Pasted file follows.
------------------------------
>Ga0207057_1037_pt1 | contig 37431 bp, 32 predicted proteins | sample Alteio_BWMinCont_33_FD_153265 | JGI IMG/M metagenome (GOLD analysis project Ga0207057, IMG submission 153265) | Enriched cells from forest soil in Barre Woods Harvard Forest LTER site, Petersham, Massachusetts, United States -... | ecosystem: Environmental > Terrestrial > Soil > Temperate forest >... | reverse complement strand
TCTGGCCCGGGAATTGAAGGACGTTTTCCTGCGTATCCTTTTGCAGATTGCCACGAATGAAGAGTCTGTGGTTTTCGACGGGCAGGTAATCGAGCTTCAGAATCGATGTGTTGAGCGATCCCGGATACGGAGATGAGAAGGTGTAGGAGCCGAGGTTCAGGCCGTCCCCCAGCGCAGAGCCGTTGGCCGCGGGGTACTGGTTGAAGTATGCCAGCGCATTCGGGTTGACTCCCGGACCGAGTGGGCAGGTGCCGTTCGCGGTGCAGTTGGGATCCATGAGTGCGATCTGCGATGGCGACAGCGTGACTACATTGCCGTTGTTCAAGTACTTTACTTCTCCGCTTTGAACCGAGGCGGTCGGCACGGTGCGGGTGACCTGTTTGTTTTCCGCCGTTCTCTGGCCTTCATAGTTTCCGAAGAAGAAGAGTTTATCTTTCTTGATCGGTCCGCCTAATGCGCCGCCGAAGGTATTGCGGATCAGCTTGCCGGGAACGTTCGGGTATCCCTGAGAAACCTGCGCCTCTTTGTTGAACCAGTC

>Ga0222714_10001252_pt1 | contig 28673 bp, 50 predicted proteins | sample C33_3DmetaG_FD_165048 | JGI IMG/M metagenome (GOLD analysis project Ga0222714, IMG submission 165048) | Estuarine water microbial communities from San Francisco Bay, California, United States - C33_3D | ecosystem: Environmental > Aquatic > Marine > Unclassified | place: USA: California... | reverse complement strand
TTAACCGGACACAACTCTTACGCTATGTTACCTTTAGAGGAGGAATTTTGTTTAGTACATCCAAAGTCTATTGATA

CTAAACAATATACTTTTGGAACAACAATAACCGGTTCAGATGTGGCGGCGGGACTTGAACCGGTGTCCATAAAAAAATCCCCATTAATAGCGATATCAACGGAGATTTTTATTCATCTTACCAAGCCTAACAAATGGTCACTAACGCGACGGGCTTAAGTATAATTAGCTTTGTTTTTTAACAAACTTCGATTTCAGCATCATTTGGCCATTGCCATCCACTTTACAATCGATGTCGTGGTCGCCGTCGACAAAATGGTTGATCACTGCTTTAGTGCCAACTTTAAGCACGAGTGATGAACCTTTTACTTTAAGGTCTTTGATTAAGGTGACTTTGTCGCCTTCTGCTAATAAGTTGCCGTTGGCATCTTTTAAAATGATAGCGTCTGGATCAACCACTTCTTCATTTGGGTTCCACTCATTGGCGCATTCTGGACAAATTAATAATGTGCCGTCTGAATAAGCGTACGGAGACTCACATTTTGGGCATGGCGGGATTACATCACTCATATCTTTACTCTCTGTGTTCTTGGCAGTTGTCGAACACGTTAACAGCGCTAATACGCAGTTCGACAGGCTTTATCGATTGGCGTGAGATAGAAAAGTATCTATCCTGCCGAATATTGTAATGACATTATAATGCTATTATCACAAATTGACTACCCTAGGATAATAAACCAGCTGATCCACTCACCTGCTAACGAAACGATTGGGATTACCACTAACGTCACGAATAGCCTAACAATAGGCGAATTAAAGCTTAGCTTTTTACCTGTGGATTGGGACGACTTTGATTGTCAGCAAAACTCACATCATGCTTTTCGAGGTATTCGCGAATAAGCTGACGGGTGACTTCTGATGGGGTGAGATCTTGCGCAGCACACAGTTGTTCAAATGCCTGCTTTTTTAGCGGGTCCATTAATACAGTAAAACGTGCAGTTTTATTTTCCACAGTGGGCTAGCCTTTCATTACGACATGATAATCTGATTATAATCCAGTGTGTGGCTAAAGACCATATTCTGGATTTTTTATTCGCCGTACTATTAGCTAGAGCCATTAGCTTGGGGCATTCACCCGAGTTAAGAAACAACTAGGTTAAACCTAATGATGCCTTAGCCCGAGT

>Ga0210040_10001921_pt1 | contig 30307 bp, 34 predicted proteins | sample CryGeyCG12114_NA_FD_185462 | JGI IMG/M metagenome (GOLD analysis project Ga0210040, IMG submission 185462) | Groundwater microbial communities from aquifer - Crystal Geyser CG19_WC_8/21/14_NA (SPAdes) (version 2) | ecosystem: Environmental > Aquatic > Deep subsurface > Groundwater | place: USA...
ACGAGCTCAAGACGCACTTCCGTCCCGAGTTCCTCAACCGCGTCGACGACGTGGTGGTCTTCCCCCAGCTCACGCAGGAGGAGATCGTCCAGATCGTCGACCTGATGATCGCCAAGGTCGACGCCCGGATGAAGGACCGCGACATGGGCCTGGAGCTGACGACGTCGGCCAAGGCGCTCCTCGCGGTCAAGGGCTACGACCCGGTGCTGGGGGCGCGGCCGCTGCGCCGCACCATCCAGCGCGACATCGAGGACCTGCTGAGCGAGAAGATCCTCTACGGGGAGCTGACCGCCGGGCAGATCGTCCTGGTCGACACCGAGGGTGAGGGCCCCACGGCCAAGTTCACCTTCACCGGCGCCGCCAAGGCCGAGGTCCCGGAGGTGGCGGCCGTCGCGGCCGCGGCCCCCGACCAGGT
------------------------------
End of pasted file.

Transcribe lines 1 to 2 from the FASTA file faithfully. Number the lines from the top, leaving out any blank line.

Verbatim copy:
>Ga0207057_1037_pt1 | contig 37431 bp, 32 predicted proteins | sample Alteio_BWMinCont_33_FD_153265 | JGI IMG/M metagenome (GOLD analysis project Ga0207057, IMG submission 153265) | Enriched cells from forest soil in Barre Woods Harvard Forest LTER site, Petersham, Massachusetts, United States -... | ecosystem: Environmental > Terrestrial > Soil > Temperate forest >... | reverse complement strand
TCTGGCCCGGGAATTGAAGGACGTTTTCCTGCGTATCCTTTTGCAGATTGCCACGAATGAAGAGTCTGTGGTTTTCGACGGGCAGGTAATCGAGCTTCAGAATCGATGTGTTGAGCGATCCCGGATACGGAGATGAGAAGGTGTAGGAGCCGAGGTTCAGGCCGTCCCCCAGCGCAGAGCCGTTGGCCGCGGGGTACTGGTTGAAGTATGCCAGCGCATTCGGGTTGACTCCCGGACCGAGTGGGCAGGTGCCGTTCGCGGTGCAGTTGGGATCCATGAGTGCGATCTGCGATGGCGACAGCGTGACTACATTGCCGTTGTTCAAGTACTTTACTTCTCCGCTTTGAACCGAGGCGGTCGGCACGGTGCGGGTGACCTGTTTGTTTTCCGCCGTTCTCTGGCCTTCATAGTTTCCGAAGAAGAAGAGTTTATCTTTCTTGATCGGTCCGCCTAATGCGCCGCCGAAGGTATTGCGGATCAGCTTGCCGGGAACGTTCGGGTATCCCTGAGAAACCTGCGCCTCTTTGTTGAACCAGTC